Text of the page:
Monday, July 16, 2007

'Dear Colleague'

by Alasdair Gray

Congratulations! Our whole department
is glad you are dead. Great dedication
to material output, inner liason
needs breaks from time to time and dissolution
seems just the break you need. Should you return
to planning and development the situation
will certainly be reviewed but rest assured
we manage without you. Fear not!
We remain.

This very humorous piece is taken from Alasdair Gray's 16 Occasional Poems 1990-2000, published by Morag McAlpine.

If you haven’t heard of Alasdair Gray, by the end of the year, in our part of the world, here in Malaysia, or by coming October in the UK, you would have, if you read the same UK book reviews as I do. His new novel, from Bloomsbury, will be called Old Men in Love. The late Anthony Burgess called him 'the greatest Scottish novelist since Sir Walter Scott' . The Evening Standard said, ‘He is our nearest contemporary equivalent to Blake, our sweetest-natured screwed-up visionary' .

The first line has a very upbeat rhythm, as apropos to the subject of valediction. But the next line shocks when the listener realises the felicitation is not for the recipient of the speech, but the ‘whole department’ who is happy that the colleague (‘you’) is dead. To compound this fact, the rhyming of 'dead' and the ‘d’ alliteration in ‘dead’ and ‘dedication’ have the effect like the speaker saying : you are dead dead dead!

Even the repetitions of ‘break’ and ‘time’ in lines 4 and 5 have this similar effect, as if slowly, in time, the ‘you’ of the poem is breaking down, as ‘dissolution’, sitting at the end of the line, as a run-on, confirms.

The sentence in line 5, after the pause in the middle, looks belyingly like telling the ‘you’ that the ‘whole department’ will consider his returning. But the next lines, with ‘rest assured/we manage without you’, is a hidden threat. ‘manage’ can also imply disposing of one, so that ‘you’ can be assured of his ‘rest’, in peace, that is.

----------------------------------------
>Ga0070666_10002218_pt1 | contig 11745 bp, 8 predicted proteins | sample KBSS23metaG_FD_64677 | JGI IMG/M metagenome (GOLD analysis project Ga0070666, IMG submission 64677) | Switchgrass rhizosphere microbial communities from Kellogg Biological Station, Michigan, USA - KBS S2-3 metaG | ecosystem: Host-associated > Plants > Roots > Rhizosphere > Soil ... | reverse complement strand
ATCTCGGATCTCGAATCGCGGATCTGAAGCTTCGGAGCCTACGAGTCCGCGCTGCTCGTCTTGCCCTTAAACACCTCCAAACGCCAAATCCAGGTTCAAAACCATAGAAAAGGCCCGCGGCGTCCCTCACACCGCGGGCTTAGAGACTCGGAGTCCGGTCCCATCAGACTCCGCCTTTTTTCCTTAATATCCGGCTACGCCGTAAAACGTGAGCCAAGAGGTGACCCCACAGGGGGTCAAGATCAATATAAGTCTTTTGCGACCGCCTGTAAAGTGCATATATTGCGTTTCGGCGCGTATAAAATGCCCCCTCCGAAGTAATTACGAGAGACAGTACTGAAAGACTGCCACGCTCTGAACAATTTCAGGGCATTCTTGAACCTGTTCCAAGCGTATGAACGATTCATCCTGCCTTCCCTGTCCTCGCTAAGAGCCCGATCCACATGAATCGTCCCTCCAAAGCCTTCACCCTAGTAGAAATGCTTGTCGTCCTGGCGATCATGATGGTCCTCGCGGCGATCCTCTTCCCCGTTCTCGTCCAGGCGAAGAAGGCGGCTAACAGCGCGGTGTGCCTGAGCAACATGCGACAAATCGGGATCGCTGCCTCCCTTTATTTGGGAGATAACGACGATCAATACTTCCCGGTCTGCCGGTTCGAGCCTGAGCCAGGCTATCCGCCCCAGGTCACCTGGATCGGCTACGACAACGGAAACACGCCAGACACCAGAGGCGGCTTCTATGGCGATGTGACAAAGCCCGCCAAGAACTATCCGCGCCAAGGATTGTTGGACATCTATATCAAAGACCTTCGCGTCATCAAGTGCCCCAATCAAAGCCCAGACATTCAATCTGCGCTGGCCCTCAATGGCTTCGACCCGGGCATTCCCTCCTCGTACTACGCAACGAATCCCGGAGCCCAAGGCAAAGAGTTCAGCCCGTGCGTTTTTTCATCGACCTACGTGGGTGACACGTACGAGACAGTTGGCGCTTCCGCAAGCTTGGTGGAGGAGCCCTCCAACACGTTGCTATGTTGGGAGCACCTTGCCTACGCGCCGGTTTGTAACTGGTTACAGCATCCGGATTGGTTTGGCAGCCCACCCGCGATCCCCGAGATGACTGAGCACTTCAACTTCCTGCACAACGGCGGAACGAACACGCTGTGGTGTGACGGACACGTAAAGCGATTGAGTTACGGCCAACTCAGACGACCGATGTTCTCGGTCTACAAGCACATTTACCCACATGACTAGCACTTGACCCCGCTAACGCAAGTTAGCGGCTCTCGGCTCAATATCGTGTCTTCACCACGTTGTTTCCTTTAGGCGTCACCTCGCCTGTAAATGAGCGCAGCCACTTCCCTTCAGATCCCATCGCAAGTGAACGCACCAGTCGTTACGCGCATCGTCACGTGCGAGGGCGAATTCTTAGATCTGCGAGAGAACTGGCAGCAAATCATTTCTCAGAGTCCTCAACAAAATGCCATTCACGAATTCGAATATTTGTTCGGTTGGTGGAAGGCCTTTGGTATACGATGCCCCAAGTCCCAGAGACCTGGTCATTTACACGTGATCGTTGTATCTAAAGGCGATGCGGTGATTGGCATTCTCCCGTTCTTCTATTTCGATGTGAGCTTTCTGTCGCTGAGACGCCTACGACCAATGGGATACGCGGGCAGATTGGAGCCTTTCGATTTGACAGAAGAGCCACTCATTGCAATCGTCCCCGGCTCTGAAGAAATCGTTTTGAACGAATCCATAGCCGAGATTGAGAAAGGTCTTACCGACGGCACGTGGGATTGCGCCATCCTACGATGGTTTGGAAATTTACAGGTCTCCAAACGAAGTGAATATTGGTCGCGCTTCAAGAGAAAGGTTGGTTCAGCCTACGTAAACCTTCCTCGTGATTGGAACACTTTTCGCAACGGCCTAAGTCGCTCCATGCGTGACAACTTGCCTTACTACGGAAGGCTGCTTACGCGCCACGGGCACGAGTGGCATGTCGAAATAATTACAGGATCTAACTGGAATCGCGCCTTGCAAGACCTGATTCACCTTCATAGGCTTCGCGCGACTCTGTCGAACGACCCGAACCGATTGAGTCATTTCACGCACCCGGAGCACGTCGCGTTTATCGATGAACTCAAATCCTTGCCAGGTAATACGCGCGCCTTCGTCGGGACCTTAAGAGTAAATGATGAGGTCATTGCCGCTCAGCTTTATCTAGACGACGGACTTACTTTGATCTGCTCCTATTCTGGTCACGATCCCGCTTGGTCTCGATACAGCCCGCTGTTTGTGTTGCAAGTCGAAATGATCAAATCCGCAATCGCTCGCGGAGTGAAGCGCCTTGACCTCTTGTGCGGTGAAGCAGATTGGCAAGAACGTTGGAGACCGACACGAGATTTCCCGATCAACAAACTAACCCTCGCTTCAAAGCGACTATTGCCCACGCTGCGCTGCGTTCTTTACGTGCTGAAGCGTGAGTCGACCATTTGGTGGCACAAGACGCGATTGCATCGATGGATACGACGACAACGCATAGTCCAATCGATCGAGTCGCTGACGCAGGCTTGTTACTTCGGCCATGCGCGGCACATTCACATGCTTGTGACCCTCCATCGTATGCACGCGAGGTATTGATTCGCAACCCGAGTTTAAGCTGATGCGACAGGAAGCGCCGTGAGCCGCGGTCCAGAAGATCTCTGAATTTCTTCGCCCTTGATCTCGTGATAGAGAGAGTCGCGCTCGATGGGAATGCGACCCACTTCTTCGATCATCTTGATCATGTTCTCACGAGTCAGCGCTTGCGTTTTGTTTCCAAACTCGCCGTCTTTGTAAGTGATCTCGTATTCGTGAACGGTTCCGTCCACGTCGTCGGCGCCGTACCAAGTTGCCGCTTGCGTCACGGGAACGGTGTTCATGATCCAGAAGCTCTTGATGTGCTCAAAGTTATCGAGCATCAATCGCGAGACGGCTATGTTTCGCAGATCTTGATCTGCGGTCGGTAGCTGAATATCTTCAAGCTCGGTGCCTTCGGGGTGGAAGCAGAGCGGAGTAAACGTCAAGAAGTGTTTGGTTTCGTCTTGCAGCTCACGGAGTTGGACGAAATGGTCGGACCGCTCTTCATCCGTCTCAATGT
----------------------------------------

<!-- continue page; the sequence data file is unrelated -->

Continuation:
‘Fear not!’ could well be addressed to the ‘you’ in question, but it could just as well be an assurance to the ‘whole department’ that it (‘they’) will remain. Gray, when reading this, gave stress onto ‘you’, and in a Parthian shot, also onto ‘We’, so that the listeners are in no doubt whatsoever who (‘you’) is dead and who still remain.


Blogger dreamer idiot said...

One can't begin to imagine how hated this colleague must be. Dark comic, especially the last two satirical lines.

2:19 PM, July 17, 2007  
Blogger Ben Samin said...

Oh how tempted i am to circulate this in the office. And what an easy cause it would be for my boss to celebrate when i get fired for it. hahahah.... i love this guy!

2:03 AM, July 22, 2007  
Blogger Leon Wing said...

Ben, this is one way to get people to read poetry. they can then se how fun it can be.

9:22 AM, July 22, 2007  

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